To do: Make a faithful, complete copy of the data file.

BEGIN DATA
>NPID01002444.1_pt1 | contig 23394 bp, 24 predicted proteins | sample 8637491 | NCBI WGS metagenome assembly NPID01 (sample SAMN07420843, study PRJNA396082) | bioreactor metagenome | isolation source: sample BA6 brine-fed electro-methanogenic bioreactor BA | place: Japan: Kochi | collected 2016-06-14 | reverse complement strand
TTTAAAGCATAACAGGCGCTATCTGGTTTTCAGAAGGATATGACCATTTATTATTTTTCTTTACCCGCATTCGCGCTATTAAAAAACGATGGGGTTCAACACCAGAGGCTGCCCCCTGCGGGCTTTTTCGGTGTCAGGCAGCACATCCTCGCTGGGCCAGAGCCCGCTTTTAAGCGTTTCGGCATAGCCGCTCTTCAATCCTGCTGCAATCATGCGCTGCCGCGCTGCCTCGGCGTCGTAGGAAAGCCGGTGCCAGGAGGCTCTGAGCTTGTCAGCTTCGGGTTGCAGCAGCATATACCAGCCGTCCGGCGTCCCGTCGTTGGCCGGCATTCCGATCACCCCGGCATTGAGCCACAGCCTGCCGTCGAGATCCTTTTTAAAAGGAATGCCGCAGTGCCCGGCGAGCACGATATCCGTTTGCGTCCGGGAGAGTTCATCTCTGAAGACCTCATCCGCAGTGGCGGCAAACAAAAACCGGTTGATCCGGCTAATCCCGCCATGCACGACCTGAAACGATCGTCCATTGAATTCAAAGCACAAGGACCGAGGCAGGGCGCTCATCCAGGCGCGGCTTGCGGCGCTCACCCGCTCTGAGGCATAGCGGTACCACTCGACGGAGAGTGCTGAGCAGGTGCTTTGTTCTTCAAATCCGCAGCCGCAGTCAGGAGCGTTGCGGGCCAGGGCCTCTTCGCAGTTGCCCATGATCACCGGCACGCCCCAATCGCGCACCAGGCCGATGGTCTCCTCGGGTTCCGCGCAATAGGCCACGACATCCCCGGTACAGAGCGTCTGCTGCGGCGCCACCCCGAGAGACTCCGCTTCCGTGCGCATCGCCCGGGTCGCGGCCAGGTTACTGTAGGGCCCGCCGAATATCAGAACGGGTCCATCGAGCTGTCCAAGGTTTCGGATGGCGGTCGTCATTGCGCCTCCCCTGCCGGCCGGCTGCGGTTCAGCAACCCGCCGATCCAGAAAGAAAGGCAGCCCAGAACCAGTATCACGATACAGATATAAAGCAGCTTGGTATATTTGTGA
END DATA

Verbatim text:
>NPID01002444.1_pt1 | contig 23394 bp, 24 predicted proteins | sample 8637491 | NCBI WGS metagenome assembly NPID01 (sample SAMN07420843, study PRJNA396082) | bioreactor metagenome | isolation source: sample BA6 brine-fed electro-methanogenic bioreactor BA | place: Japan: Kochi | collected 2016-06-14 | reverse complement strand
TTTAAAGCATAACAGGCGCTATCTGGTTTTCAGAAGGATATGACCATTTATTATTTTTCTTTACCCGCATTCGCGCTATTAAAAAACGATGGGGTTCAACACCAGAGGCTGCCCCCTGCGGGCTTTTTCGGTGTCAGGCAGCACATCCTCGCTGGGCCAGAGCCCGCTTTTAAGCGTTTCGGCATAGCCGCTCTTCAATCCTGCTGCAATCATGCGCTGCCGCGCTGCCTCGGCGTCGTAGGAAAGCCGGTGCCAGGAGGCTCTGAGCTTGTCAGCTTCGGGTTGCAGCAGCATATACCAGCCGTCCGGCGTCCCGTCGTTGGCCGGCATTCCGATCACCCCGGCATTGAGCCACAGCCTGCCGTCGAGATCCTTTTTAAAAGGAATGCCGCAGTGCCCGGCGAGCACGATATCCGTTTGCGTCCGGGAGAGTTCATCTCTGAAGACCTCATCCGCAGTGGCGGCAAACAAAAACCGGTTGATCCGGCTAATCCCGCCATGCACGACCTGAAACGATCGTCCATTGAATTCAAAGCACAAGGACCGAGGCAGGGCGCTCATCCAGGCGCGGCTTGCGGCGCTCACCCGCTCTGAGGCATAGCGGTACCACTCGACGGAGAGTGCTGAGCAGGTGCTTTGTTCTTCAAATCCGCAGCCGCAGTCAGGAGCGTTGCGGGCCAGGGCCTCTTCGCAGTTGCCCATGATCACCGGCACGCCCCAATCGCGCACCAGGCCGATGGTCTCCTCGGGTTCCGCGCAATAGGCCACGACATCCCCGGTACAGAGCGTCTGCTGCGGCGCCACCCCGAGAGACTCCGCTTCCGTGCGCATCGCCCGGGTCGCGGCCAGGTTACTGTAGGGCCCGCCGAATATCAGAACGGGTCCATCGAGCTGTCCAAGGTTTCGGATGGCGGTCGTCATTGCGCCTCCCCTGCCGGCCGGCTGCGGTTCAGCAACCCGCCGATCCAGAAAGAAAGGCAGCCCAGAACCAGTATCACGATACAGATATAAAGCAGCTTGGTATATTTGTGA